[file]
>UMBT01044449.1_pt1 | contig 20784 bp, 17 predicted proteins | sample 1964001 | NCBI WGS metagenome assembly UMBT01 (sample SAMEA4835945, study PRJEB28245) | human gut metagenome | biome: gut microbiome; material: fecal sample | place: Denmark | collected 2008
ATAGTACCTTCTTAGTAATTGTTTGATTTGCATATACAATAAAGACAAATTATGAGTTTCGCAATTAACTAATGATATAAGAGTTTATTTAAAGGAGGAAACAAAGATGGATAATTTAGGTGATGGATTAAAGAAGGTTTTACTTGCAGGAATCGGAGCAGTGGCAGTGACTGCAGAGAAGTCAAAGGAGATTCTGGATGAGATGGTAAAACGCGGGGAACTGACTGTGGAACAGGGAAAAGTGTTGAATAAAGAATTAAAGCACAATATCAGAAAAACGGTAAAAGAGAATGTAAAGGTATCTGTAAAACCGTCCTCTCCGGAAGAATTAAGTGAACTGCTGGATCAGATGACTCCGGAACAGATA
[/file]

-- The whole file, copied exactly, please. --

>UMBT01044449.1_pt1 | contig 20784 bp, 17 predicted proteins | sample 1964001 | NCBI WGS metagenome assembly UMBT01 (sample SAMEA4835945, study PRJEB28245) | human gut metagenome | biome: gut microbiome; material: fecal sample | place: Denmark | collected 2008
ATAGTACCTTCTTAGTAATTGTTTGATTTGCATATACAATAAAGACAAATTATGAGTTTCGCAATTAACTAATGATATAAGAGTTTATTTAAAGGAGGAAACAAAGATGGATAATTTAGGTGATGGATTAAAGAAGGTTTTACTTGCAGGAATCGGAGCAGTGGCAGTGACTGCAGAGAAGTCAAAGGAGATTCTGGATGAGATGGTAAAACGCGGGGAACTGACTGTGGAACAGGGAAAAGTGTTGAATAAAGAATTAAAGCACAATATCAGAAAAACGGTAAAAGAGAATGTAAAGGTATCTGTAAAACCGTCCTCTCCGGAAGAATTAAGTGAACTGCTGGATCAGATGACTCCGGAACAGATA